Georgetown University’s Prisons and Justice Initiative (PJI) recently began in-person classes for 25 students enrolled in the very first cohort of its bachelor’s degree program at the Patuxent Institution in Jessup, Maryland. Through its Prison Scholars Program, PJI has offered credit-bearing courses at the D.C. Jail since 2018 and last year announced the expansion to Maryland. The program will bring on a second cohort of 25 students later this year and expects to enroll 125 students over the next five years.
The new Prison Scholars program at Patuxent provides a five-year, 120-credit path to a liberal arts degree. “This new Bachelor of Liberal Arts program is an expression of our University’s deeply held values—our commitment to education, service, and the common good,” Georgetown University President John J. DeGioia said in a statement.
‘Georgetown will have a long-term positive impact‘
With help from the Maryland Department of Public Safety and Correctional Services (DPSCS), more than 300 people applied in fall 2021 to be part of the inaugural cohort of 25 students. Accepted students were transferred from their previous facilities to Patuxent Institution in December, according to program officials.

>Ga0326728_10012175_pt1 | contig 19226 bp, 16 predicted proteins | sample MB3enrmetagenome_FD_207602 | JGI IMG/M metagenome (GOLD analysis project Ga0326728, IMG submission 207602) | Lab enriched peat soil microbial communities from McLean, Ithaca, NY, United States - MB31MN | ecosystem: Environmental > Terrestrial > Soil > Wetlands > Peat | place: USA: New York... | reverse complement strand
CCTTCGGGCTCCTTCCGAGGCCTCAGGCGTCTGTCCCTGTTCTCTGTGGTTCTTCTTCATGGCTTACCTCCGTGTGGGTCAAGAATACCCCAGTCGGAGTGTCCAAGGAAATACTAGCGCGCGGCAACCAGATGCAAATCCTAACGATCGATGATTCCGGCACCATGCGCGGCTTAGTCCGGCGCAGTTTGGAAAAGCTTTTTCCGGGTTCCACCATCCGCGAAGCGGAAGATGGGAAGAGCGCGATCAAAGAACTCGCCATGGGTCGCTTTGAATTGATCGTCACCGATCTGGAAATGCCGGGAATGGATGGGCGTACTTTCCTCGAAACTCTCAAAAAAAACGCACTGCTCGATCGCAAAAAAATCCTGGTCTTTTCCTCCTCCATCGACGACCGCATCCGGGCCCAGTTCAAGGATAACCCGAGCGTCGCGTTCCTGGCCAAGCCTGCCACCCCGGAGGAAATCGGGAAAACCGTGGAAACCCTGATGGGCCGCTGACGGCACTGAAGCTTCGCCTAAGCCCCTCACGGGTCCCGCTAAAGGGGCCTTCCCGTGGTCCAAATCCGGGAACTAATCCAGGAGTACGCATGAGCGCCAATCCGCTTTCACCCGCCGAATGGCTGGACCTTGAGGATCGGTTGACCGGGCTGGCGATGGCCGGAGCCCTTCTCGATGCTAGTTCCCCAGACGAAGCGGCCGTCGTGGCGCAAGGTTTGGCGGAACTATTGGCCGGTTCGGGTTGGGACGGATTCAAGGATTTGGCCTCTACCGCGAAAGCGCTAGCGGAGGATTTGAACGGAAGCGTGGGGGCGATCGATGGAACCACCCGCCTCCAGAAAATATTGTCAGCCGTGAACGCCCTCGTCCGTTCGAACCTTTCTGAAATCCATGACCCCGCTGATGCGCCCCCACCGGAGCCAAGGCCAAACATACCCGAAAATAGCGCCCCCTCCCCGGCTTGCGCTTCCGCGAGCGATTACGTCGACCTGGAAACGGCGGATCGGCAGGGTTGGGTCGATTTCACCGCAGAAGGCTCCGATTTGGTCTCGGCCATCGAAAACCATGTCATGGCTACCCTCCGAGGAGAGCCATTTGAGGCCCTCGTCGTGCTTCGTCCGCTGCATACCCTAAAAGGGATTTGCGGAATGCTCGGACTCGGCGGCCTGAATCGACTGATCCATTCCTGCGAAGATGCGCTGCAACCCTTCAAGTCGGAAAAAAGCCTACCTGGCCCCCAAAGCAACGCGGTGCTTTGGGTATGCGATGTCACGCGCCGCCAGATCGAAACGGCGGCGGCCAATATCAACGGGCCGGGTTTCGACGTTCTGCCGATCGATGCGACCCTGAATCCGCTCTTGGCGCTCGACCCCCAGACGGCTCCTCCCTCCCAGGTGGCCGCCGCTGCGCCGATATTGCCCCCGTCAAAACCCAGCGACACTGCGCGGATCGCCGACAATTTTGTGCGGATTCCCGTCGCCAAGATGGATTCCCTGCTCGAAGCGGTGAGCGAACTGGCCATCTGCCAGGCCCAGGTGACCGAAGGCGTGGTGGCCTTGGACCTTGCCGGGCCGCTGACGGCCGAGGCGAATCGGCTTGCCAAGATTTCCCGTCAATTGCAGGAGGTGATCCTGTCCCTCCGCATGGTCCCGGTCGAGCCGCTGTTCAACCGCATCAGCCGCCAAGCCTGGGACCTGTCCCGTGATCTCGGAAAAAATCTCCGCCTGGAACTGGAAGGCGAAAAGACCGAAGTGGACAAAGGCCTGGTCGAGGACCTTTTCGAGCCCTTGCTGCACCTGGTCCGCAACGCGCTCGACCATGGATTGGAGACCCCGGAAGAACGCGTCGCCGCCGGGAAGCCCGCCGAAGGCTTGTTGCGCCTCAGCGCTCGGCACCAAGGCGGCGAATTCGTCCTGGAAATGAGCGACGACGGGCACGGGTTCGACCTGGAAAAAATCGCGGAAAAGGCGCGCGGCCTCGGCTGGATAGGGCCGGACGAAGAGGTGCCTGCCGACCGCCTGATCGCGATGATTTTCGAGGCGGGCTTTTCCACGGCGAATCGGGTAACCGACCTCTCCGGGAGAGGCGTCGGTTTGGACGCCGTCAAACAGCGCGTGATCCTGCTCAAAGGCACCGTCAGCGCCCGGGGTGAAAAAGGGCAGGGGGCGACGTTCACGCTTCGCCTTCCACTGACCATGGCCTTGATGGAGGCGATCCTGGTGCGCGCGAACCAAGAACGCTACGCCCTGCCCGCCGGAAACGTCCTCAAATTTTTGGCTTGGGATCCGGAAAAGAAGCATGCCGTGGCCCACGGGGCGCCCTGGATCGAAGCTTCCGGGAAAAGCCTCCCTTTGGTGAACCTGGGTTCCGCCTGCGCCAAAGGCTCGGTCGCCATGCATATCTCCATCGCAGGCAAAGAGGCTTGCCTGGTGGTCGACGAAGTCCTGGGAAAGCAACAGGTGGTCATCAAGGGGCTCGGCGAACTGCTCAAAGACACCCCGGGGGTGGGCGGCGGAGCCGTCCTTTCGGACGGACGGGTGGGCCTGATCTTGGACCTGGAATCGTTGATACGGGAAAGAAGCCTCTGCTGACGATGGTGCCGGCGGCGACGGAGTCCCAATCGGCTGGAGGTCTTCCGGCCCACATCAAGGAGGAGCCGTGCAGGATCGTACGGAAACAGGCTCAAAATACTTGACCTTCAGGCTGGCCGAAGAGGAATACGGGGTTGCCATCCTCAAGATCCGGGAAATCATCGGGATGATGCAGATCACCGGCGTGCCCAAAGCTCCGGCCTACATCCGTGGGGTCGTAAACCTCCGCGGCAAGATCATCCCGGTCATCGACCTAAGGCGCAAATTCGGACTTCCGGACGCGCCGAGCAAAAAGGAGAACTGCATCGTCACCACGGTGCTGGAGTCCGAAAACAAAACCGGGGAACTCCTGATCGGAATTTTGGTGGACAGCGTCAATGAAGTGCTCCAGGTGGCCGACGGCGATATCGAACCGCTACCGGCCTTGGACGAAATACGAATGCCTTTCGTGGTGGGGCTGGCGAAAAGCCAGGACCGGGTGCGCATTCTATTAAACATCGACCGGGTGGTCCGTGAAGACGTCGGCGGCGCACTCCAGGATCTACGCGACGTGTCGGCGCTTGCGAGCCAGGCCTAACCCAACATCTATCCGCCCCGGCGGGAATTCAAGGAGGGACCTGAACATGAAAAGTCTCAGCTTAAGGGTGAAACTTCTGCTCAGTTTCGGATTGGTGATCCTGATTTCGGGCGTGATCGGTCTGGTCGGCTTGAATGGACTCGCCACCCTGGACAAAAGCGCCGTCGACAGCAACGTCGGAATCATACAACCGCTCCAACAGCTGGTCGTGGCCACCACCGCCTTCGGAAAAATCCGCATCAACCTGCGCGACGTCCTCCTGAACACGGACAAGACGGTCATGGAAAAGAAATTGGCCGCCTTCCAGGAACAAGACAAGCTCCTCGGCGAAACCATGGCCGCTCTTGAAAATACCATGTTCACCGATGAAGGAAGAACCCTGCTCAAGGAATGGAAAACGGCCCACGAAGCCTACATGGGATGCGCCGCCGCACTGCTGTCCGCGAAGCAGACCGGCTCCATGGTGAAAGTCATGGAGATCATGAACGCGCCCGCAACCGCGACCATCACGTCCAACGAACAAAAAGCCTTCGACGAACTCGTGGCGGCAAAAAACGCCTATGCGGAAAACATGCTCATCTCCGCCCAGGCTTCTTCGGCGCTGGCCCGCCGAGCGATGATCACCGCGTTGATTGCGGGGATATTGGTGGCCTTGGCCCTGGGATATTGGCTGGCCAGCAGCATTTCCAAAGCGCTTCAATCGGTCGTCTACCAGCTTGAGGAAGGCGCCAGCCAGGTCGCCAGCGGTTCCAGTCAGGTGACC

Modeled after Georgetown’s main campus undergraduate offerings, the program is funded by a $1 million grant from the Andrew W. Mellon Foundation, along with support from the Department of Education’s Second Chance Pell experiment and donors such as Damien Dwin (MSB ’97), founder and CEO of Lafayette Square.
Each semester, enrolled students take two four-credit courses offered through Georgetown College. After completing several required courses, students choose from three majors: cultural humanities, interdisciplinary social science, or global intellectual history. Currently, students are taking introductory writing and philosophy classes. In addition to completing courses taught by Georgetown faculty, students at Patuxent will learn from guest speakers and have access to academic supportive services.
In a news release, Marc Howard, PJI’s director, said, “This degree program is a model for how universities can bring transformative education opportunities into prison and support second chances.”
DPSCS Secretary Robert Green says Georgetown’s program is encouraging incarcerated students to forge a new path forward. “An education from Georgetown will have a long-term positive impact on the students and prepare them to contribute positively to their communities in the future,” he says.
Rasheed Edwards, an incarcerated student, sees this program as an opportunity to start again. “I think that this Georgetown program is going to take me further in life, take me to places I didn’t even think were possible for me. It’s giving me a chance to change my trajectory in life.”